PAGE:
The export-led growth model for emerging economies is driven by their need to service external debt and build foreign exchange reserves. It has foundered in the aftermath of financial crises characterized by collapsing currency and asset values, widespread bankruptcies in real and financial sectors, rising unemployment, and negative growth rates. In many developing countries, a higher volume of exports is needed to earn the same income that previously sufficed to meet external obligations. As a result, profits and wages have fallen, lowering earlier gains in per capita income and threatening past improvements in income distribution, education, and life expectancy. The sustainability of the export-led growth model is also threatened by dramatic increases in the current account deficits, external debt, and domestic debt ratios of the major global importer/consumer.
As U.S. ability to maintain its role becomes less certain, fewer countries appear to be willing or able to absorb more imports or to accept current account deficits. Continued slow growth in Japan, the second-largest national economy in the global system, would hamper its ability to assume some of the burden carried by the United States, even if its own adherence to an export-led growth model were not in itself a major inhibiting factor. Continued restructuring, high levels of unemployment, and constrained monetary and fiscal policies within the European Community also do not suggest robust increases in demand for imports of goods and services in the near future. Diminishing returns to the export-led growth strategies that emerging economies have followed (and have been encouraged to follow) during the last two decades will require the development of new strategies to promote growth.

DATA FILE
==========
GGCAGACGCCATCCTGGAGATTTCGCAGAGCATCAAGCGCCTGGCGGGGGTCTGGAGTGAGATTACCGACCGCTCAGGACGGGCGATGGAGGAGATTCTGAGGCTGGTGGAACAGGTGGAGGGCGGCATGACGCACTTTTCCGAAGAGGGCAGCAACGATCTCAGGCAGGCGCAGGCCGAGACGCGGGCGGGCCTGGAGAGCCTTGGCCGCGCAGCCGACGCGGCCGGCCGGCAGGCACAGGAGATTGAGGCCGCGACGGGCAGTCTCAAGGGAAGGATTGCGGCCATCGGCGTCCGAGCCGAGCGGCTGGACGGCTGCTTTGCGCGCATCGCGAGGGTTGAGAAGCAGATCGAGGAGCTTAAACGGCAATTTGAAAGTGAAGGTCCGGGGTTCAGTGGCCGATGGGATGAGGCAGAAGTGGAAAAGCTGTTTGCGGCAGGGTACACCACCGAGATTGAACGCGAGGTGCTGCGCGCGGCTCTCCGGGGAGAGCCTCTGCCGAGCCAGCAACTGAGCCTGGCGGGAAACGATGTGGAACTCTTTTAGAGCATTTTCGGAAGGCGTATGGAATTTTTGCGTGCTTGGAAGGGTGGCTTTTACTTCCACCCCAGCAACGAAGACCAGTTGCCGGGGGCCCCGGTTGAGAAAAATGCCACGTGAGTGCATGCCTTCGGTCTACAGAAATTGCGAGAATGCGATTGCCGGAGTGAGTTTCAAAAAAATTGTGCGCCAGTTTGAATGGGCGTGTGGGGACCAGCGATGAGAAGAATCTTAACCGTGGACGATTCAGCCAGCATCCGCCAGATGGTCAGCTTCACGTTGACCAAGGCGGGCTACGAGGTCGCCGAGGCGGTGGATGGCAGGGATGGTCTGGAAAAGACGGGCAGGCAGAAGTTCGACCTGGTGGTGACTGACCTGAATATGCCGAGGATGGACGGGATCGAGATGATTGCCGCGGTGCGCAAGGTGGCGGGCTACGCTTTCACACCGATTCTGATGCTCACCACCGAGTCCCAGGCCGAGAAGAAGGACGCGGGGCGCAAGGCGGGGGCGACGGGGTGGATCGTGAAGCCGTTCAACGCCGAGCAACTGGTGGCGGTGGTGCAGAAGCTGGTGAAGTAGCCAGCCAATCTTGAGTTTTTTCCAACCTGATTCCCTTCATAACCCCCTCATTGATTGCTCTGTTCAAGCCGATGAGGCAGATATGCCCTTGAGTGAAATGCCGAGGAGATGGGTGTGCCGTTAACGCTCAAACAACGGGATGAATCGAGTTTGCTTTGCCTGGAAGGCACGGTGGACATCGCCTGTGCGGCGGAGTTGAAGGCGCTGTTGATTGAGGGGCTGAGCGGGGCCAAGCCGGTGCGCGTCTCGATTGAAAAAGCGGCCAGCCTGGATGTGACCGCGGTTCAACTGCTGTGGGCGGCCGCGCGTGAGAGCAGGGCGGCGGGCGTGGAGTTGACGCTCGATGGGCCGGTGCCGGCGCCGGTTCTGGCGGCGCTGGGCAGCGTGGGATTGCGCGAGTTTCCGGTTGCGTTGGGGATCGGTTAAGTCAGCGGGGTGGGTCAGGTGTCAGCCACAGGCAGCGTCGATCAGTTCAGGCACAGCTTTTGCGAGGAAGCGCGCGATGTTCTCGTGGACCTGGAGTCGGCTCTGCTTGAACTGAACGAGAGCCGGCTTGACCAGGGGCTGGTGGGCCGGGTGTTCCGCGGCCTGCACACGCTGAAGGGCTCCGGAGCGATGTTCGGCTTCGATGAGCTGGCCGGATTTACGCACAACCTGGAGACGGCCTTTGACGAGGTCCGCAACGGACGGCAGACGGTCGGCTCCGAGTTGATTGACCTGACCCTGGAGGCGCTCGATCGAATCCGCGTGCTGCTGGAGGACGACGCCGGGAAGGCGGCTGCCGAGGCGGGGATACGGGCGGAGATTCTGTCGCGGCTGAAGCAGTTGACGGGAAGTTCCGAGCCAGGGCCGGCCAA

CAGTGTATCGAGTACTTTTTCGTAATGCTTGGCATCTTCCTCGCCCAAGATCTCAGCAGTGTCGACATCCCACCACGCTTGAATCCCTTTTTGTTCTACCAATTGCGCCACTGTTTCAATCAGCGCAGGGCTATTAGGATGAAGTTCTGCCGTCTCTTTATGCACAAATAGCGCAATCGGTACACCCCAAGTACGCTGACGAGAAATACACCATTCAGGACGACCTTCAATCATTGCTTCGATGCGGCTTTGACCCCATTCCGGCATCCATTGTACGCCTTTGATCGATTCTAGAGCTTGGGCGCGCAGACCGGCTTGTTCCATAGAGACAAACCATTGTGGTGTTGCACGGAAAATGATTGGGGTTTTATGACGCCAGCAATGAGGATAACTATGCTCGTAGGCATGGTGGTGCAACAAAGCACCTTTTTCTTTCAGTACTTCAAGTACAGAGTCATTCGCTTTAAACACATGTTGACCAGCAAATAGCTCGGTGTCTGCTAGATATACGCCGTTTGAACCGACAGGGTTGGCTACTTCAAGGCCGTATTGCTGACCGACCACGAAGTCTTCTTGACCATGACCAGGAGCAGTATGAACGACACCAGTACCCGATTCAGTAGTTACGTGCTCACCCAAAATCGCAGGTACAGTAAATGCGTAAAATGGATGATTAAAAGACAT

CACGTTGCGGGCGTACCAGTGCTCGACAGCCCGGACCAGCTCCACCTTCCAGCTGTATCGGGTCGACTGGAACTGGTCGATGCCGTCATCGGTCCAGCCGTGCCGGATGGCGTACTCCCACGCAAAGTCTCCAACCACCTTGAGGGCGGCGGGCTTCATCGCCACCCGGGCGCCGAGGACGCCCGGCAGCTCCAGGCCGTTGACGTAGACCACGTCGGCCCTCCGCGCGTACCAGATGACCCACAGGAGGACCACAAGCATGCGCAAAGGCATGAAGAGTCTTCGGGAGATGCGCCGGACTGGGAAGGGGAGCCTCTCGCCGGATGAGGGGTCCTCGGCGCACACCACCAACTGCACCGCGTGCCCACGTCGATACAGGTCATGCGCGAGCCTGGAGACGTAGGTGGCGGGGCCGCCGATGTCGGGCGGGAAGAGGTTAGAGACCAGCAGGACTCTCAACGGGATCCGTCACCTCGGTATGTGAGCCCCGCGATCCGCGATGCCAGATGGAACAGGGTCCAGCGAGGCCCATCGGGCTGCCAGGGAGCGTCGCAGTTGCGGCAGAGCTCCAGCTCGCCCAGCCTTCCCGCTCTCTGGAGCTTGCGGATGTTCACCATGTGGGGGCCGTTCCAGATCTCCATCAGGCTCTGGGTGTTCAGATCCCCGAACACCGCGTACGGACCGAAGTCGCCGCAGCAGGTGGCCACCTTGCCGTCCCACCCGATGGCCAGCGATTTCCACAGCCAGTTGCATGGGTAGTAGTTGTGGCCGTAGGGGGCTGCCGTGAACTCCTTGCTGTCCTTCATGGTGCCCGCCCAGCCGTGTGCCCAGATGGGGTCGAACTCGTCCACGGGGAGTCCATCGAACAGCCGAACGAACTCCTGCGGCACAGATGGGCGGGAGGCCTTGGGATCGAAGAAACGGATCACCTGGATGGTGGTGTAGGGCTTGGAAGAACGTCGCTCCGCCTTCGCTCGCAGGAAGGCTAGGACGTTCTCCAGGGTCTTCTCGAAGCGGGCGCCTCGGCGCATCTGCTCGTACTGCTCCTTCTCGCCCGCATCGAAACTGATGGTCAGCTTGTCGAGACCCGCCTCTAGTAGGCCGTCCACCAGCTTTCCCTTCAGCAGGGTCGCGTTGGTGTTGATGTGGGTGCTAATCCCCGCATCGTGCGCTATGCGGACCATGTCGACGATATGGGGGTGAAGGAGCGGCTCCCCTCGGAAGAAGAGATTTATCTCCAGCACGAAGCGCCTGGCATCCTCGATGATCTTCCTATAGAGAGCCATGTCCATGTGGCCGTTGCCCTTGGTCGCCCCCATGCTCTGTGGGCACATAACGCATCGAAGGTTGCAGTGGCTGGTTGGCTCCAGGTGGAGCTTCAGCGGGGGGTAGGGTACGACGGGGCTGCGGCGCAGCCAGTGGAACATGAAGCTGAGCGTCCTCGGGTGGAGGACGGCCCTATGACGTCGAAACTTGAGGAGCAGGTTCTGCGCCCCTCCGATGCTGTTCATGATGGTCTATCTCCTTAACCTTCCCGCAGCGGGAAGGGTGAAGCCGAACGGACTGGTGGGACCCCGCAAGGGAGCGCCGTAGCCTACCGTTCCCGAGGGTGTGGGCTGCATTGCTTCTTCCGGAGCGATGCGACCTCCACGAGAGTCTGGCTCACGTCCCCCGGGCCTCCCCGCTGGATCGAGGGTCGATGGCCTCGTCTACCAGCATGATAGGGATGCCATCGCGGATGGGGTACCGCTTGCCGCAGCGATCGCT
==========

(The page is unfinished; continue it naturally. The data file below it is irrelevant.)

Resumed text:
Both developing and developed countries will need to reintroduce domestic demand-driven growth as a policy objective. However, emerging economies will require more than a shift in the direction of macroeconomic policy to stimulate demand. Also required will be the development of domestic capital markets and financial systems like those in industrialized countries, which are capable of mobilizing and channeling domestic savings to expand internal economic activity.That, in turn, will require changes in global capital markets and financial infrastructure to support and encourage reinstatement of a role for domestic demand-driven growth in the global economy and particularly in emerging economies.